Tips on Healthcare Enrollment

Author:
Publish date:
Healthcare Enrollment Tips, Mastercard

There may be a few months still remaining in 2013, but millions of US employees are making benefit choices for 2014 now, including how much of their salary to put into a healthcare flexible spending account.

MasterCard, the company at the heart of healthcare commerce, wants consumers to take control of their health and well-being this year by making informed decisions and to do that, below are some steps every US employee should follow.

Step 1: Keep healthcare deadlines in mind: Open enrollment, a period of time when individuals who are eligible to enroll in a qualified health plan can enroll in a plan in the marketplace, begins October 1, 2013 and ends March 31, 2014. Check with your employer to see if they have any specific deadlines with this time period.

Step 2: Keep your eye out for healthcare communications from your company: As soon as enrollment begins, companies will typically communicate to all eligible employees what options they have for their benefit program. To explain the details of these programs, many companies offer group presentations or benefit fairs to employees.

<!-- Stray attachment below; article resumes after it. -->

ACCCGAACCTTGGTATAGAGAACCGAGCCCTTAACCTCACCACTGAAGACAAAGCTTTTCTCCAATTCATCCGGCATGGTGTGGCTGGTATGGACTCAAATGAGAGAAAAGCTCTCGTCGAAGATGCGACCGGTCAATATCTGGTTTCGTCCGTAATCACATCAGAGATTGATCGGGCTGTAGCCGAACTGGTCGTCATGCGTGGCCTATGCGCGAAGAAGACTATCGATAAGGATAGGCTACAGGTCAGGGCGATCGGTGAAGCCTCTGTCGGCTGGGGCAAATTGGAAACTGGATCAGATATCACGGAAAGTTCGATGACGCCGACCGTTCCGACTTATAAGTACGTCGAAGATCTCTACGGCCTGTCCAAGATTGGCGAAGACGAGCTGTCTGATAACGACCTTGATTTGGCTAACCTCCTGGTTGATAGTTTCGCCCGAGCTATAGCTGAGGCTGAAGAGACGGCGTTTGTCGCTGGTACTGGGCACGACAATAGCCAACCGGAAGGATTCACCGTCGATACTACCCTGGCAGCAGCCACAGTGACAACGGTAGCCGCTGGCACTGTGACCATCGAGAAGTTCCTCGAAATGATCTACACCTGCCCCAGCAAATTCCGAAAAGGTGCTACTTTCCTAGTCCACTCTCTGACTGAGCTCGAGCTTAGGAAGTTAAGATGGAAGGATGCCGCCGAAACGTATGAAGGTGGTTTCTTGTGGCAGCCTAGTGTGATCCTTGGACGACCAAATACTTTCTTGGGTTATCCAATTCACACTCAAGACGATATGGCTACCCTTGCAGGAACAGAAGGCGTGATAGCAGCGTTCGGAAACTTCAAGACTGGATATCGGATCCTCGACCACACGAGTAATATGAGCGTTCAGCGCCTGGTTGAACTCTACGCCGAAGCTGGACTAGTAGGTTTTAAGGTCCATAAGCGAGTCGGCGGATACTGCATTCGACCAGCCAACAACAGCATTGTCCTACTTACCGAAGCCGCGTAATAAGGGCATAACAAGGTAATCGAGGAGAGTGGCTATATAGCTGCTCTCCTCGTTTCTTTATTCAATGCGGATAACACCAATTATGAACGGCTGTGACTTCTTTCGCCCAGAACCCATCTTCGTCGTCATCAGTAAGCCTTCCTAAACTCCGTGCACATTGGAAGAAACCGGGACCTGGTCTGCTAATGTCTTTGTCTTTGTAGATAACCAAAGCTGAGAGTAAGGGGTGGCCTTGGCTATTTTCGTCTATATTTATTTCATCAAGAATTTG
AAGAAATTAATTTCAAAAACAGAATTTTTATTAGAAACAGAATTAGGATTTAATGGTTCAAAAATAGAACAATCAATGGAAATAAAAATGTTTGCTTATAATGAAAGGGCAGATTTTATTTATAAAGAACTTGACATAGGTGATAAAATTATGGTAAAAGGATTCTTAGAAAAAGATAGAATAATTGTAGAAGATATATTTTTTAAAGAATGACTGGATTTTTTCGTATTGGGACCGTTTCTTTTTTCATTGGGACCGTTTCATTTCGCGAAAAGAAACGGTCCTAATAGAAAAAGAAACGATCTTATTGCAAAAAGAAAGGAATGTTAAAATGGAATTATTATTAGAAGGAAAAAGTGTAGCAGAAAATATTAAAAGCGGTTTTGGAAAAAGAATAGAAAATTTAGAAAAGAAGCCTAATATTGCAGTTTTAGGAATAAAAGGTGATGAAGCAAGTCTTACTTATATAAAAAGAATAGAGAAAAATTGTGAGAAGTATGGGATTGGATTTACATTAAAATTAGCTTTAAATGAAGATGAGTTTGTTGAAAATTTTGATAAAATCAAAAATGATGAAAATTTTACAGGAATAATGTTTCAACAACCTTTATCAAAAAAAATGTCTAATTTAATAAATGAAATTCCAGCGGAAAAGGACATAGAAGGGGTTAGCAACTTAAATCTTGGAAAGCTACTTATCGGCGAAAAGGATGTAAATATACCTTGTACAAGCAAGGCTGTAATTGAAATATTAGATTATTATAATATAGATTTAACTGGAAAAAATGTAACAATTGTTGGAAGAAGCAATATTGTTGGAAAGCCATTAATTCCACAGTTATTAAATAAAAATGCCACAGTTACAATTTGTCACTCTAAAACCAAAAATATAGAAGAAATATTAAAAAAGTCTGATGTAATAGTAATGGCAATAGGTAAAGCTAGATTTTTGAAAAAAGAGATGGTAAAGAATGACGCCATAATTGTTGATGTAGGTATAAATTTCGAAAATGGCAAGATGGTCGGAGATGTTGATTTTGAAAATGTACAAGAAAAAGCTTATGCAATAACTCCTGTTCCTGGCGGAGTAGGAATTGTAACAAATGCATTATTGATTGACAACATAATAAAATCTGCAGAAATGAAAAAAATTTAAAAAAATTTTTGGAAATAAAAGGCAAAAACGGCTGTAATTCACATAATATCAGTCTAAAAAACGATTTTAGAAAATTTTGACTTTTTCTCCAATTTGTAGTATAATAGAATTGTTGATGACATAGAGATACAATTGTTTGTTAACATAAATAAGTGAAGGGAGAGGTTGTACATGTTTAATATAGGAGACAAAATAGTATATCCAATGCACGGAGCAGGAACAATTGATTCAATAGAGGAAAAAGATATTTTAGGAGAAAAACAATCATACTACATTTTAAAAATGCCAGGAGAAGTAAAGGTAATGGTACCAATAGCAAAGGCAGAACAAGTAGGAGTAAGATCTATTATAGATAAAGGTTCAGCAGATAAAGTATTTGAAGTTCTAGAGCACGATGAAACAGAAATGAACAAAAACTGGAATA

Step 3: Decide if a Flexible Spending Account (FSA) or Healthcare Savings Account (HSA) is right for you: What are these and what is the difference? FSAs and HSAs are accounts where you contribute money from your salary BEFORE taxes are withheld that you use to pay for eligible out-of-pocket healthcare costs. While FSA funds must be used by year end, HSA funds roll over and accumulate year over year if not spent. HSAs are also portable, meaning you may take funds with you should you change employers or health plan, and are only available to those enrolled in a high-deductible health plan (HDHP).

Step 4: Determine your contribution amount: You can put up to $2,500 into an FSA each year. Since you must use that money within the plan year, it’s important to plan carefully and not set aside more than you think you'll spend on things like co-pays, prescriptions and other allowed healthcare costs. Individuals can contribute $3,250 to their HSA each year while families can contribute $6,450 each year.

Step 5: Make smart payment options throughout the year: Whether you underestimated your contribution amount, or decided an FSA or HSA was not right for you, make things easy by paying for healthcare expenses with a debit, credit or prepaid cards. You will you be able to track your expenditures for personal and tax purposes,
as well as reduce paperwork.

Step 6: Still confused? Talk to your Human Resource Representative:When companies and their employees work together, they often create a higher-quality healthcare experience. So talk to them about the different options out there, and what you’re looking for. MasterCard offers a variety of health and wellness solutions, including Health
Reimbursement Accounts (HRAs), they might be interested in learning about.

Image placeholder title

Momtrends was not paid for this post.

Related Articles